Many college students head for the beach or perhaps to a city with a lively night life for spring break. The students in Joe Kobylka’s honors seminar on the Supreme Court had a strikingly different kind of destination this year: the Library of Congress. The students traveled from Southern Methodist University in Dallas to spend the week of March 13 in the Manuscript Division examining the papers of Supreme Court justices to respond to a research question that Kobylka, a professor of political science, helped each of them develop. Here Greg Guggenmos, a sophomore majoring in statistical sciences and minoring in computer science and history, answers a few questions about his experience.
What is your research topic?
I’m doing my research on the development of the clear and present danger test from the time of Justice Holmes to the late Warren court. It is one of the main tools the justices use to protect free speech—it defines the circumstances under which limits can be placed on the First Amendment.
Whose papers did you consult for your research?
Several of the justices on the Supreme Court during those years: William Douglas, Hugo Black, Robert Jackson, Earl Warren, Felix Frankfurter and William Brennan.
What was it like to view and handle original documents?
The Library of Congress makes it easy to get up close and experience some of the most monumental moments our country has seen. From day one, we got to hold and touch the physical writing of people who had always just been names in a textbook. It was incredible to be able to step away from the sometimes-stuffy opinions of nearly 80 years ago and see firsthand how the justices interacted with one another. They joked, took offense and tossed ideas back and forth. It humanized history in a way that is challenging to explain.
Did you find material helpful to your research?
The papers are a crucial part of my research. It’s nearly impossible to see how and why the justices came to the conclusions stated in the official opinion of the court without digging through the personal letters and memos between justices. The papers available in the Library of Congress enriched my understanding of how the clear and present danger test developed and provided insight into the reasoning of the justices.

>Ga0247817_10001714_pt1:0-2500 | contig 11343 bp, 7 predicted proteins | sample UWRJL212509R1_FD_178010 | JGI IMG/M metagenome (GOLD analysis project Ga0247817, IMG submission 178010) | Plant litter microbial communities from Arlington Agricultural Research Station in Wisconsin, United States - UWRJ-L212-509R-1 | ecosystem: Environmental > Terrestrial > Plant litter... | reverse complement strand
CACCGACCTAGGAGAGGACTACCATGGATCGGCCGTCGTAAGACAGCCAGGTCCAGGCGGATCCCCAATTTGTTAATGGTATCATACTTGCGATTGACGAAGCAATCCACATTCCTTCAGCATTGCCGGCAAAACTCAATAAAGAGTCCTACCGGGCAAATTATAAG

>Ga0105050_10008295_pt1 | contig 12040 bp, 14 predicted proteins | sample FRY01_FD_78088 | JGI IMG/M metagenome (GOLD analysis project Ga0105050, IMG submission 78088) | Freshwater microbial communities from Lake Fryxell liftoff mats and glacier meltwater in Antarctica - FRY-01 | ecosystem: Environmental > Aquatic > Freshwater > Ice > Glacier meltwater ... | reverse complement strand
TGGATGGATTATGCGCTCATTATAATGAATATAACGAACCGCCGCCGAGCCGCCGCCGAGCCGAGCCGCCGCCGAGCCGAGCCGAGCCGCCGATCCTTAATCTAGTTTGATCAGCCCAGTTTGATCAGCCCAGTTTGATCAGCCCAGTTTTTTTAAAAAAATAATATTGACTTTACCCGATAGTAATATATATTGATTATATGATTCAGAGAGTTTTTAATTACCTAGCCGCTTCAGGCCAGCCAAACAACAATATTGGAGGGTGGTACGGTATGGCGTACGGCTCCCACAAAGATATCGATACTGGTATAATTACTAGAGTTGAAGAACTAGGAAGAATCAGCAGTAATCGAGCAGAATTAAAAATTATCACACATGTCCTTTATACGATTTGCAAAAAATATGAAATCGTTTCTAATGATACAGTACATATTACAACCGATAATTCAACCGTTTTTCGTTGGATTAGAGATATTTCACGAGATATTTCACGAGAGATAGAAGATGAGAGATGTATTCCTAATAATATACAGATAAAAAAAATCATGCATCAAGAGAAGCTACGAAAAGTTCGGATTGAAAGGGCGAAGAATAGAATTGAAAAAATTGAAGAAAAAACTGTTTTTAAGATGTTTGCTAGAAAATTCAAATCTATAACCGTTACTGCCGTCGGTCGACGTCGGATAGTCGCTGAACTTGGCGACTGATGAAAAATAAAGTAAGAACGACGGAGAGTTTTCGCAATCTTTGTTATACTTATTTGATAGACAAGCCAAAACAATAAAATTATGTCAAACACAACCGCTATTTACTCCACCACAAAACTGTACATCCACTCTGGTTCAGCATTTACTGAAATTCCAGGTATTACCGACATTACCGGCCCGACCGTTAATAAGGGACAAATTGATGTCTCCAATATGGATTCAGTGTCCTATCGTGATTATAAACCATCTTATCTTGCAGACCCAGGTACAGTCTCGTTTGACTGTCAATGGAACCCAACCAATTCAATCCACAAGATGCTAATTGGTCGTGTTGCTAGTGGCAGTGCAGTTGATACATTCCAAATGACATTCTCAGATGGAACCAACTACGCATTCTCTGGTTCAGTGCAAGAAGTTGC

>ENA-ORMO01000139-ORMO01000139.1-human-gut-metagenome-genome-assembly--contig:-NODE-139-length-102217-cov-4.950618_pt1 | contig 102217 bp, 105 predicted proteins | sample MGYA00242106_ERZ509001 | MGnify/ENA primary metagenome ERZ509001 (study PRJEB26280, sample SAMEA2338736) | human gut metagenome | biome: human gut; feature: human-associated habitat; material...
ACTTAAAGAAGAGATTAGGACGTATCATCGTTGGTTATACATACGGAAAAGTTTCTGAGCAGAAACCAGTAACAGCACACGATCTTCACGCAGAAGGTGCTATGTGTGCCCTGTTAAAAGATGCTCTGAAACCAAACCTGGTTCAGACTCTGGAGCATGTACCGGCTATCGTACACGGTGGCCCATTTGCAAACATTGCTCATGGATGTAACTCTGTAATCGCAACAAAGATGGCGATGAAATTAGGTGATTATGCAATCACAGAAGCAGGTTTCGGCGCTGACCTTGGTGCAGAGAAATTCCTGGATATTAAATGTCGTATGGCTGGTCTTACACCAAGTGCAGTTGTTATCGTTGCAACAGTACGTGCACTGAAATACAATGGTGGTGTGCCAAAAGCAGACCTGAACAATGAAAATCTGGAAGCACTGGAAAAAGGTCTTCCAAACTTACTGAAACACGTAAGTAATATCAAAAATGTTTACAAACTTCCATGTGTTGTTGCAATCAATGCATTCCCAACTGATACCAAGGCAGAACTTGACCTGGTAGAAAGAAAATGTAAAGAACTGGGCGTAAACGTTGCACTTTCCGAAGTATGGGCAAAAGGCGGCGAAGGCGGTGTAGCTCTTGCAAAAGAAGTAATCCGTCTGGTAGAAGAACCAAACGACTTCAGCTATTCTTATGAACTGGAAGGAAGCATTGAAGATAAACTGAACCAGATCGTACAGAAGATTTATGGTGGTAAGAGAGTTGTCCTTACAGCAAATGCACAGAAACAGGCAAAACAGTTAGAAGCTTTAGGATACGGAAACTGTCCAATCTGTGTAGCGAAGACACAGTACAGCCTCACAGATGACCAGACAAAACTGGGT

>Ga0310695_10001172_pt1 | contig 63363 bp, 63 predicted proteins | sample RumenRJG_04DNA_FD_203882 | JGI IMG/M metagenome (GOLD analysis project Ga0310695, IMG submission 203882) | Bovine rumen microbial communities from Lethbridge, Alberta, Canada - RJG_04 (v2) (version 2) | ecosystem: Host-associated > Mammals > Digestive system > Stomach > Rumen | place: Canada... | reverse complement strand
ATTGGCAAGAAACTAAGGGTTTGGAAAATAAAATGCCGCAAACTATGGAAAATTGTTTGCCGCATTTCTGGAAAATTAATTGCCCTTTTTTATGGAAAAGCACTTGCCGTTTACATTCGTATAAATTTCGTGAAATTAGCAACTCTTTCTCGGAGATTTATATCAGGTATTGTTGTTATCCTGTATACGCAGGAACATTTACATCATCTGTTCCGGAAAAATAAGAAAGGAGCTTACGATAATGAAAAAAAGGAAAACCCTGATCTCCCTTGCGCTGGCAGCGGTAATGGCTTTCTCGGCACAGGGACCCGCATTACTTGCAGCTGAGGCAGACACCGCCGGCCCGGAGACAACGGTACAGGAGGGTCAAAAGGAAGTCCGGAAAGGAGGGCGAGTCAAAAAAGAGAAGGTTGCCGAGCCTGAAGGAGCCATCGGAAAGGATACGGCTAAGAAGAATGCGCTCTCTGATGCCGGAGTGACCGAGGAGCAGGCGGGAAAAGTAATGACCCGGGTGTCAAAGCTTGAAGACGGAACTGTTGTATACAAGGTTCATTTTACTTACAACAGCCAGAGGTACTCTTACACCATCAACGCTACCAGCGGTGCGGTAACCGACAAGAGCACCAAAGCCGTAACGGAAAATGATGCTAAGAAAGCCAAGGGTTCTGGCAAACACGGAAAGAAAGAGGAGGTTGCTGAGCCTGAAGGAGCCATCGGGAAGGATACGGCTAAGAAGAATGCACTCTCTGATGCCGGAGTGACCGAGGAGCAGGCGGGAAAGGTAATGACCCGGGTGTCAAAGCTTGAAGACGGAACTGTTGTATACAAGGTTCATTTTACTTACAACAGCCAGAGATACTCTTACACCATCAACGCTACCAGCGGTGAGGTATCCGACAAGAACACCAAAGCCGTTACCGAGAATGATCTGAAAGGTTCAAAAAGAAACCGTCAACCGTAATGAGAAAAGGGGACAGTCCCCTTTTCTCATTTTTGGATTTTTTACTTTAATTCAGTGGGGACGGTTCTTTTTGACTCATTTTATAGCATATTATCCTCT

Did you encounter any documents you found surprising?
While roaming around the First Amendment cases of Justice Robert Jackson, I stumbled over an exchange of letters between Jackson and Arthur Schlesinger, who was then a Harvard history professor. The two men were discussing Jackson’s recent analysis of the tactics of the Communist Party during coups in other countries and how those same tactics were likely to be applied in the United States. Here’s the crazy thing: the ideas they were bouncing back and forth would become important parts of Schlesinger’s position on communism 20 years later when he advised John Kennedy and Richard Nixon. I’d seen those ideas, and even the same rhetoric, in speeches from the Kennedy years and beyond. History came to life before my eyes. I saw how simple letters between friends influenced American policy for decades to come.
What was your experience like generally at the Library of Congress?
Growing up, I would often escape outdoors—sometimes recruiting friends—to re-enact various battles, speeches and great moments from American history. It was these backyard escapades that kick-started my love for learning. During my week at the Library, I felt as if things came full circle. Schlesinger’s letters are just one example of many fascinating exchanges and remarkable moments of history I encountered. Letters from Roosevelt, Churchill and other world leaders passed through my hands. I came with a group of students from Southern Methodist University. Together, we uncovered top-secret documents from the FBI, conference notes from cases like Brown v. Board of Education and even a translation of a major case into Japanese! It was an amazing experience to dive into the history stored in the Library of Congress.